Hello to Planet Ironman & CPAN!

April 26, 2009 § Leave a comment

The Ironman comptetion has gone off to an impressive start, and the planet has been set up with all sorts of interesting posts coming in. So that’s one hello to Planet Ironman, and fellow bloggers! Secondly, I finally got my PAUSE account approved today, so I can finally start throwing some modules up onto CPAN – it feels nice to finally be able to give some things back to the Perl community.

I have a larger post coming up tomorrow about prototyping in Perl from some work I had to complete recently, but I just wanted to quickly milk this little bit of “fame” 😉

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CPAN and MooseX::Bitmask

April 23, 2009 § 2 Comments

One of the most impressive features I see about Perl, is CPAN – the Comprehensive Perl Archive Network. For those unaware, this is a massive (and I mean massive) database of Perl modules that are all packaged up ready to be used in your project. Need email validation? Then go grab Email::Valid. Need database interaction? Go grab DBI and a relevant database driver. U need 2 haz lolcat in ur app? Acme::LOLCAT is there for you (as a joke :)) Just about anything imaginable is in the CPAN, and it’s tested and package up ready for your use.

It’s hard to describe just how rapid this can make application development. My Genius program that I’m working on now needs Gnome bindings (and specifically panel-applet bindings). I thought this would be a major roadblock for me, but no – there they are, right on CPAN: Gnome2 and Gnome2::PanelApplet – sweet! I needed a robust object management system, something flexible that I could prototype with, so I just grabbed KiokuDB (more on this awesomeness later).

However, while CPAN covers 99% of my needs, there are times when things don’t do quite what I want. We use Moose at MusicBrainz, and one of our attributes represents a bitmask – I had a look on CPAN before tackling this, but non of the modules really took my fancy. So I’ve written my own, and hopefully this will be my first CPAN contribution soon 🙂 Behold, MooseX::Bitmask (name subject to change, I expect).

This module provides an attribute metaclass and attribute traits for marking an attribute in Moose as a bitmask. It will automatically create some helper methods for you to check flags, and also another helper method to toggle a flag on and off. Here’s some example usage:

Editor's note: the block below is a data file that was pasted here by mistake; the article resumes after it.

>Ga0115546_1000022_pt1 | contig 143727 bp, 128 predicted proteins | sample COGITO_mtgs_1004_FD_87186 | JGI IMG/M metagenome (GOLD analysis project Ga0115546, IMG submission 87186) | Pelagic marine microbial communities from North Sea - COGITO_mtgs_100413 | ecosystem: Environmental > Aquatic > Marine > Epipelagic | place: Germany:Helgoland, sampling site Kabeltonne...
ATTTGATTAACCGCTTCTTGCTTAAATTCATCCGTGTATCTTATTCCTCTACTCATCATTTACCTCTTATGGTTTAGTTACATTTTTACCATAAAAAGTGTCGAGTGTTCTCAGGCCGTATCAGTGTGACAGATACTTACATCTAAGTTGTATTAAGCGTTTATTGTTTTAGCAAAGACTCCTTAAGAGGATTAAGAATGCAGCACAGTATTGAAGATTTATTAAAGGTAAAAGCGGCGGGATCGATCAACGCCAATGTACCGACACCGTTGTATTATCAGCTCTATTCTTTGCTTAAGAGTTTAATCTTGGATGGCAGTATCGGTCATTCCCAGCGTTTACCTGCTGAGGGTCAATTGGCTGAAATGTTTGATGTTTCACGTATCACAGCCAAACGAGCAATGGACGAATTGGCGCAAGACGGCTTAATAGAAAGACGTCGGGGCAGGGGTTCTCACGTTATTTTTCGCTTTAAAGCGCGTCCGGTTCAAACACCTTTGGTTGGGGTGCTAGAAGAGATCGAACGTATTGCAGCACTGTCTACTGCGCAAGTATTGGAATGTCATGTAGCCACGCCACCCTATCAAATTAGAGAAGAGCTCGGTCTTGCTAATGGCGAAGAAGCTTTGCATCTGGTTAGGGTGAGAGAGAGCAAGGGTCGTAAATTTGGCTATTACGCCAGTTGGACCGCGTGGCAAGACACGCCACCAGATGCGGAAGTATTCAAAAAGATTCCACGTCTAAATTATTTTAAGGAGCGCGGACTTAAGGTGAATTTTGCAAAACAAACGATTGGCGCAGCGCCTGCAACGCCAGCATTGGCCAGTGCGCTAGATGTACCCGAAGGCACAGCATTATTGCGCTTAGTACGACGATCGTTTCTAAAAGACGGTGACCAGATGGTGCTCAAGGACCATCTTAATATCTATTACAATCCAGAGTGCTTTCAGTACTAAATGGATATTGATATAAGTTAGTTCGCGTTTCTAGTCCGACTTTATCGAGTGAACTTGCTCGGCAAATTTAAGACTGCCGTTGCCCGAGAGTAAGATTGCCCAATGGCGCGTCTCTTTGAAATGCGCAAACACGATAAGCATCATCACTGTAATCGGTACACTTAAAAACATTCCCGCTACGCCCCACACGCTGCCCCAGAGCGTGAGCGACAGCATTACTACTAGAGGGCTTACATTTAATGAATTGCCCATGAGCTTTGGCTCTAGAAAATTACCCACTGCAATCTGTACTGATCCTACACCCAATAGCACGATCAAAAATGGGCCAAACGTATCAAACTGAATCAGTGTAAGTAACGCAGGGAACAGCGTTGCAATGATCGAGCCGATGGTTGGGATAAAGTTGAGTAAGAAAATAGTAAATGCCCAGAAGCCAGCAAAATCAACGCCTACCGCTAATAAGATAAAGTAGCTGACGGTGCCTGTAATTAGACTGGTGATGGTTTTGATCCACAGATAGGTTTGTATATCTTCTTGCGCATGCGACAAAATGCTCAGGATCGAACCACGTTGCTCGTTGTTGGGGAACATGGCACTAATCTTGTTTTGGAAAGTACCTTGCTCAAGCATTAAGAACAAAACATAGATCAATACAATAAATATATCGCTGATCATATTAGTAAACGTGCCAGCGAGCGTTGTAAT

package Foo;
use Moose;
use MooseX::Bitmask;

has 'flags' => (
isa => 'Int',
is => 'rw'
flags => [qw( shiney hard tasty )],
traits => [qw( Bitmask )],
);

Now, you can easily toggle attributes:


my $object = Foo->new;
$object->flags_toggle('shiney');
$object->flags_has_flag('shiney') #true

Easy! I have some changes I want to add to this still, mostly support for renaming the provided methods (_has_flag and _toggle), and adding support for inspecting a bitmask in human form. But it’s really coming a long, and I look forward to getting this onto CPAN!

April 22, 2009 § Leave a comment

I’m a hopeless blogger, as anyone who’s subscribed to this blog can probably tell. But mst’s post raises some excellent points. Perl is a beatiful language, in my opinion. Yet constantly, it seems to get bad rep. People ask what I do for a job and I tell them I use Perl and they can’t help but smirk at that statement – and I’ve never got why.

So, if you don’t feel like meandering yourway through the linked wall of rant – the general gist of the movement is to get as many people blogging as possible, so I thought hey – might as well help. So a quick intro:

I’m a 2nd year student at Lancaster university student (comp sci, of course) and also work for MusicBrainz.org. Currently, MusicBrainz.org is going through a massive rewrite – new schema, and a new codebase. The latter I’ve been working on since Google Summer of Code 2008 and it makes ample use of Catalyst, Moose, Form::Processor and Template Toolkit, amongst other modules.

I’m also working on a few little pet projects at the moment too – one is a tool to help my revisions (read: slack off from revising). The idea is you feed the tool a set of questions and a set of answers, and it will periodically question you and record your progress. It’s proving to be an extremely fun project to work on – my first experience with App::Cmd and Gnome Perl bindings – but it’s all very smooth. Hopefully some more on this project a bit later! For now though, here’s how it looks:

Applet

Applet

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